As described above with reference to FIG. 4, the mismatch shaping function provided by the present inventive DAC 500 is fully effective only over a selected range of input values. In the embodiment shown in FIG. 5, mismatch-shaping is performed only on the middle component xMID[n] of the input signal x[n]. Mismatch-shaping is not performed on the high and low components of the input signal. More specifically, when the input signal x[n] is encoded using a thermometer code, the high and low components are passed directly through to their respective DAC inputs. For example, xLOW[n] is passed directly through to x1[n]-x4[n]. Similarly, xHIGH[n] is passed directly through to x13[n]-x16[n]. Those skilled in the DAC design arts shall recognize that the encoding blocks 206 and 208 function to encode the low and high components of the input signal, respectively, when the input signal is not originally encoded using a thermometer code. For example, in one embodiment, the encoding blocks first perform a binary code to thermometer code conversion before passing the input signals through to their respective DAC elements.

The mismatch-shaping logic block 204 is operatively coupled to the “mid-level” internal DAC elements 231-238. In one embodiment of the mismatch-shaping logic block 204, the input signals are permuted to the inputs of the one-bit DACs 231-238. More specifically, the eight one-bit outputs of the mismatch-shaping logic block 204 are provided as inputs x5[n]-x12[n], to their associated and respective one-bit DACs 231-238. The mismatch-shaping logic block 204 shapes the DAC noise caused by mismatches among nominally identical components in the one-bit DACs using any of the well known mismatch-shaping techniques. For example, in one embodiment, the mismatch-shaping logic block 204 is implemented using a “tree-structured” switching block architecture described above with reference to FIG. 2. This architecture is described in more detail in the incorporated U.S. patent and in the incorporated Galton paper.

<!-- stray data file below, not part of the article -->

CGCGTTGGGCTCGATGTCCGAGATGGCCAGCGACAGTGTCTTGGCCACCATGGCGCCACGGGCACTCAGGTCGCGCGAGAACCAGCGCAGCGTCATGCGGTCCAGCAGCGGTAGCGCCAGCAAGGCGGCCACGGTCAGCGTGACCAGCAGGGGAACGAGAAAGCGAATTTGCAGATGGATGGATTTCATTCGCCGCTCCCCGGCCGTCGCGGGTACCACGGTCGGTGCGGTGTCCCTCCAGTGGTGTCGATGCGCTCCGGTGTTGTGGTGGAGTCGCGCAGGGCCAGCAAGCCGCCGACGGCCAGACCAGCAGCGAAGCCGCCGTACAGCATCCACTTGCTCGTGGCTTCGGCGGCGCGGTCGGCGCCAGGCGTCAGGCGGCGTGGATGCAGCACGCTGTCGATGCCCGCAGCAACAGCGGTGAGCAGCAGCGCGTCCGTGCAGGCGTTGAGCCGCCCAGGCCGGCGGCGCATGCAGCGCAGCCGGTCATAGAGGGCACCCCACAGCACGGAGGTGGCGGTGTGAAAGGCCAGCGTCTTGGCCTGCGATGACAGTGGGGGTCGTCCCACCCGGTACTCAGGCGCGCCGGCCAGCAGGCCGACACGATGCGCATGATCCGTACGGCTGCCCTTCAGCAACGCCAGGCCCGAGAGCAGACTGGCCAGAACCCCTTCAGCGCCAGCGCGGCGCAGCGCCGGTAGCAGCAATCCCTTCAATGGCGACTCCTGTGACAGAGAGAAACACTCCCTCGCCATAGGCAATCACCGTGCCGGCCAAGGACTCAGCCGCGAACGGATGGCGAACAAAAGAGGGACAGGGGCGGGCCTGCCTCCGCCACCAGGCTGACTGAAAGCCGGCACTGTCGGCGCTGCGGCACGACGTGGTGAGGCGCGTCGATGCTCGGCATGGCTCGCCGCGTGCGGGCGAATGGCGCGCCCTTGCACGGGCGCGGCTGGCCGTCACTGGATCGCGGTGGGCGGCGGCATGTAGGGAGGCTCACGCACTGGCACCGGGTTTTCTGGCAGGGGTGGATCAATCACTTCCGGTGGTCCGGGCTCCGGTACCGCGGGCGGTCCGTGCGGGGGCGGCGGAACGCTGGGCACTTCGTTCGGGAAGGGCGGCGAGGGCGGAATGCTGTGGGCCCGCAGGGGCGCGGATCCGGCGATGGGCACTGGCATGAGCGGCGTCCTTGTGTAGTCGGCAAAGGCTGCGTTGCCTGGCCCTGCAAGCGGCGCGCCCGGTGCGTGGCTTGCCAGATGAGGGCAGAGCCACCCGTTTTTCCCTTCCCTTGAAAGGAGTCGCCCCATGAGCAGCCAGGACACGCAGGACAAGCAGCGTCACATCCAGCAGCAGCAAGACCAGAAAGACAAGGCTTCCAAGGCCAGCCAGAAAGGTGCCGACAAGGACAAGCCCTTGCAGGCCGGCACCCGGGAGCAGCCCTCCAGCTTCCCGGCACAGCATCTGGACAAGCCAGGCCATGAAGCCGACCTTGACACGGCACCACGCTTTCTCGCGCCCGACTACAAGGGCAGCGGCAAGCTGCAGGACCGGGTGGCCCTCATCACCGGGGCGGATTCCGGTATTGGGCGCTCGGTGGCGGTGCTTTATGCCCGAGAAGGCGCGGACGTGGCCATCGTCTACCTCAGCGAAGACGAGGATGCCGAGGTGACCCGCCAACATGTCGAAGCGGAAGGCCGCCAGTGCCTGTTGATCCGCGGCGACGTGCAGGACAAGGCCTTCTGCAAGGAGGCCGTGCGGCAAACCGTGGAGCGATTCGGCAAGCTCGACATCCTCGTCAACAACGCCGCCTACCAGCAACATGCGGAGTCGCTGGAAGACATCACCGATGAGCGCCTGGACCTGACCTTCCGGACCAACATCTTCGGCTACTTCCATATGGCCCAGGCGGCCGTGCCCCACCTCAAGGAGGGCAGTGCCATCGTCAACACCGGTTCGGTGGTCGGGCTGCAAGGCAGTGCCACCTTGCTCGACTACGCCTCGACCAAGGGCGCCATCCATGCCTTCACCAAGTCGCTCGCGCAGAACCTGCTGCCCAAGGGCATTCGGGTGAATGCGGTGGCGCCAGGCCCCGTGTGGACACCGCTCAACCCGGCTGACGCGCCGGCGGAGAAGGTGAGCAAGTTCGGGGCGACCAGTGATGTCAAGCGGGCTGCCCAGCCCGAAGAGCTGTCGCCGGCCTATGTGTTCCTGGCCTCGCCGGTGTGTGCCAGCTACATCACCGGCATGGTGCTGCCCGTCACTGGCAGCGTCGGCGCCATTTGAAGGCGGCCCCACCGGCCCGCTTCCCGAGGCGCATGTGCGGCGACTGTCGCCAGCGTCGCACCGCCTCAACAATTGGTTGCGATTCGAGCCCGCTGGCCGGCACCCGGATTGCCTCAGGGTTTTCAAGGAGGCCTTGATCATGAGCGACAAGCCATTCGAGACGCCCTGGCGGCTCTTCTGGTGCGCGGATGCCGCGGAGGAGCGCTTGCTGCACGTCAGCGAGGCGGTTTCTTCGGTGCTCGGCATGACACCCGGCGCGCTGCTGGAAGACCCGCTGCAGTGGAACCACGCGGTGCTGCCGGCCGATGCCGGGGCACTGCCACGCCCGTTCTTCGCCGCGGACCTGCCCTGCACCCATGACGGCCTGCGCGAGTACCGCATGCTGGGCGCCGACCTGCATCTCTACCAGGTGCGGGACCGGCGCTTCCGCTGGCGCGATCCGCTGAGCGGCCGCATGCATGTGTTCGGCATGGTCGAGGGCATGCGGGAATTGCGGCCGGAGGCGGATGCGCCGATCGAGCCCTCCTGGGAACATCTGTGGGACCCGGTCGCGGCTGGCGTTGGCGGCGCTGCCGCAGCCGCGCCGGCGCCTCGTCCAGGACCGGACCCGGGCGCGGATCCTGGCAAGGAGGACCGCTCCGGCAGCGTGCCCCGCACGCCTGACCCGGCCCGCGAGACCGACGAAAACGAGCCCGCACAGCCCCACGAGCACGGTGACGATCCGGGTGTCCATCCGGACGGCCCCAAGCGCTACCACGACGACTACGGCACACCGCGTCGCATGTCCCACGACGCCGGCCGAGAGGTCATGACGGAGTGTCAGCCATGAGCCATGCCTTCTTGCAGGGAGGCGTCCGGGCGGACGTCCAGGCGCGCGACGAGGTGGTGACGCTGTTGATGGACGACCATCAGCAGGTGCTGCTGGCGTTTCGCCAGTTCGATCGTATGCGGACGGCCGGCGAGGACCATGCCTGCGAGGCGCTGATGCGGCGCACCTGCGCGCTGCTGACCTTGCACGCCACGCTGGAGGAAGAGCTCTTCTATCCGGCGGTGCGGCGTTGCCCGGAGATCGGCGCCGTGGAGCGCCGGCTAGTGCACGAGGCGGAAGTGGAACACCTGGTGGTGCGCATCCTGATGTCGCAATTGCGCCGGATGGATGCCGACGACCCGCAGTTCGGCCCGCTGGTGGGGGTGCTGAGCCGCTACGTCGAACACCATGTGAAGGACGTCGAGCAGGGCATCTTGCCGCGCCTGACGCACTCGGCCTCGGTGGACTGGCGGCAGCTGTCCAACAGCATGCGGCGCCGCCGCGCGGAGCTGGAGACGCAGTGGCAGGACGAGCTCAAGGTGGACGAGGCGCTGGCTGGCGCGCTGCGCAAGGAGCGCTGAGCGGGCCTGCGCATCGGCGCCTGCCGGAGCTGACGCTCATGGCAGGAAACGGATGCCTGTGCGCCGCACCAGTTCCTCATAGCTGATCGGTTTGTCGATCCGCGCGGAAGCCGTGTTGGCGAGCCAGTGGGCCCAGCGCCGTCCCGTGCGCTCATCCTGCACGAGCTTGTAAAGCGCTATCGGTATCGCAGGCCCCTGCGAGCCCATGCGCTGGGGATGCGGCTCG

In another embodiment, the present invention can be achieved by replacing the one-bit DACs 227-242 of FIG. 5 with multiple-bit DACs. For example, if a two-bit DAC replaces each one-bit DAC, one layer of switching blocks is removed. If desired, this theory allows multiple layers of switching blocks to be replaced by multiple bit DACs.

The present invention is not limited to use of the tree-structured switching block architecture, as any other convenient means can be used to implement the mismatch-shaping logic block 204 of FIG. 5. For example, in another embodiment of the present invention, the mismatch-shaping logic block 204 is implemented in accordance with the design taught by U.S. Pat. No.: 5,404,142, issued to Adams, et al., on Apr. 4, 1995, entitled “Data-directed Scrambler for Multi-bit Noise Shaping D/A Converters”, also incorporated by reference herein for its teachings on noise-shaping DACs. Those skilled in the DAC design art shall recognize that other methods of implementing the mismatch-shaping logic block 204 can be used without departing from the scope and spirit of the present invention. For example, element rotation, vector feedback, and butterfly shuffler algorithms can be used.